Despite the 2023 salary adjustment, a group of education workers on Thursday, Jan. 12, called the government’s measure a “failure” with over 70 percent of its workers still being “paid below living wage.”
For the Alliance of Concerned Teachers (ACT) Philippines, the Salary Standardization Law V (SSL V) is a “failure” as the gross salaries of 76 percent of government workers “still fell below the living wage this year.”
The group issued a statement reacting to the budget agency’s release of guidelines for the last tranche of the four-year salary adjustments for government employees under the SSL V.
ACT Chairperson Vladimer Quetua said that the gross monthly salaries of all civilian government workers occupying positions with salary grades one to 13 range from P13,000 to P33,591 --- which fall below the current daily living wage level of P1,146 or P34,380 monthly.
Quetua pointed out that totaling 1,085,772 personnel, they compose 76 percent of all 1,435,593 filled civilian positions in government covered by the SSL based on the Department of Budget and Management Staffing (DBM) Summary for 2022.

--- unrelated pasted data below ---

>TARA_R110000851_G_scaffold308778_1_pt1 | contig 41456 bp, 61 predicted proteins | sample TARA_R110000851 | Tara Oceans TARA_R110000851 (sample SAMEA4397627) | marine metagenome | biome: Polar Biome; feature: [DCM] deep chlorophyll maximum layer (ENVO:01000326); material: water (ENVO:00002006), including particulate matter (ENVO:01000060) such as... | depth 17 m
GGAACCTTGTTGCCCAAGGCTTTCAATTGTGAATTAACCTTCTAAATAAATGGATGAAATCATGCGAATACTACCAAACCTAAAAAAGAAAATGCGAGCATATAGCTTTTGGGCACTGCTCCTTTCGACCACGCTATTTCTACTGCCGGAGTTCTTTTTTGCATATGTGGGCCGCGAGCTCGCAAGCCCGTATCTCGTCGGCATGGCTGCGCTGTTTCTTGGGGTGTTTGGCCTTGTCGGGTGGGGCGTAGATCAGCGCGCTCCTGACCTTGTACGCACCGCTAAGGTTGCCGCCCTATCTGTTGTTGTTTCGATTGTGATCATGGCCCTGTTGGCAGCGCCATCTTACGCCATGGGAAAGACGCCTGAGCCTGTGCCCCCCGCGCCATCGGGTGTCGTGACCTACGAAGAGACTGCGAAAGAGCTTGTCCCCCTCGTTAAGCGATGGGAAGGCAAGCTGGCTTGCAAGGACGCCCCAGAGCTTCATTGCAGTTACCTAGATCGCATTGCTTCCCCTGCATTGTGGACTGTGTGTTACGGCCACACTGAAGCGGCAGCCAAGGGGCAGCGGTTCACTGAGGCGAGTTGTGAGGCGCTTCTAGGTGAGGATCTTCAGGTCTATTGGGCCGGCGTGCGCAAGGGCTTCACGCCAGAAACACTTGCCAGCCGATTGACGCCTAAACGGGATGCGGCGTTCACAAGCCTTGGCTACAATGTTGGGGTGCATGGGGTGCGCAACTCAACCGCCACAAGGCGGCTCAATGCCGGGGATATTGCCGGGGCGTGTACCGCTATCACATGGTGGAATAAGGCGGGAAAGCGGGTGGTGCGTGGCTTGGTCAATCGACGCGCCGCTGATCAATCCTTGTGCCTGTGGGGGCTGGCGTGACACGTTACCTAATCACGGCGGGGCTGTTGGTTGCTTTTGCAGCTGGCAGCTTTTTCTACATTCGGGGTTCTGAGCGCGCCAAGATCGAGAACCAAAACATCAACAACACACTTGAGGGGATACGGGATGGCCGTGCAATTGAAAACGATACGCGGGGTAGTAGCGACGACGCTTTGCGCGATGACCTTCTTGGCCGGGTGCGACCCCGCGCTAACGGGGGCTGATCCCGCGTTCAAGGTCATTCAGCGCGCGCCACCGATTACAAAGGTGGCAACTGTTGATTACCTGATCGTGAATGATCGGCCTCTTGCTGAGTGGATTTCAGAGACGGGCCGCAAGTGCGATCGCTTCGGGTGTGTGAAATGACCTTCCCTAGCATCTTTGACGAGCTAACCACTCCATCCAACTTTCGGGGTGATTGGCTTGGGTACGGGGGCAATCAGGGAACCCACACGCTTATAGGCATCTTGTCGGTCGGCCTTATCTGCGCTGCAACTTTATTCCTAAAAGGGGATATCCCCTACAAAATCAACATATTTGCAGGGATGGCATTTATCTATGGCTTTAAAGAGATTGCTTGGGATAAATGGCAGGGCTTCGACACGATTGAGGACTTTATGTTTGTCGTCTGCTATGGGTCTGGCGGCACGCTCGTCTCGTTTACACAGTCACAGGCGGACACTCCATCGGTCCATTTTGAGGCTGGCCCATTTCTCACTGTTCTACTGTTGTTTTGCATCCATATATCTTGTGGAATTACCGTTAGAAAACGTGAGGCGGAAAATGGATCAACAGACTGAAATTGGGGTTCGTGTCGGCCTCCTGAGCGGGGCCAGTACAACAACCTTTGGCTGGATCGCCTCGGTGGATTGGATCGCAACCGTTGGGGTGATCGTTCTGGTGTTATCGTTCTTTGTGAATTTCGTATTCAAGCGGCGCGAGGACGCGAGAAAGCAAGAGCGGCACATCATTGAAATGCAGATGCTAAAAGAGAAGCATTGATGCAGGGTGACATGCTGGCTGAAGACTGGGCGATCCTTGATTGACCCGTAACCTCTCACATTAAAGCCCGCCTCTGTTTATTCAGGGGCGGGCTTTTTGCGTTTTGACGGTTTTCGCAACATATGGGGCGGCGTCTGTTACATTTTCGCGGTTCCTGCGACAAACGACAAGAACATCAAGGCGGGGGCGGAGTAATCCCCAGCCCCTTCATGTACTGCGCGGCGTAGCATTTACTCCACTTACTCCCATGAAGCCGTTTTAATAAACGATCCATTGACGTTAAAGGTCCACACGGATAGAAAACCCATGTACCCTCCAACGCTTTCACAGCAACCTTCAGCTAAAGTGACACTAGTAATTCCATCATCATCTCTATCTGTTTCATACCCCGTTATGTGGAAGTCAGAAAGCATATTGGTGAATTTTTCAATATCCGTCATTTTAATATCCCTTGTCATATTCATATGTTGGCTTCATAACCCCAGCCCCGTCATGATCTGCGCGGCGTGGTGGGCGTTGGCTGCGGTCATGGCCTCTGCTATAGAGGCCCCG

Included here, Quetua said, are 92 percent of public school teachers who receive “unliveable salaries” despite their professional status.
“The situation calls for the urgent passing of a new law that will significantly increase the pay of low-salaried government workers and set the minimum wage in the public sector at liveable levels,” Quetua explained.
With the consistently soaring inflation rate, the group said that salary grade 1 employees deserve to receive a minimum salary of P33,000 monthly to afford the necessities for their families.
ACT added that the pay of entry-level teachers should be upgraded to salary grade 15, from the current salary grade 11, to be at par with public sector nurses whose qualifications are comparable to professionals.
“There is a great need to overhaul the salary scheme in government, which have long been inequitable, as the past five SSLs only succeeded in depressing the pay of rank-and file employees and bloating the salaries of high-ranking officials,” Quetua said.
“It is abominable shameful for the government being the largest employer in the country to uphold and implement an unjust and exploitative salary scheme,” he added.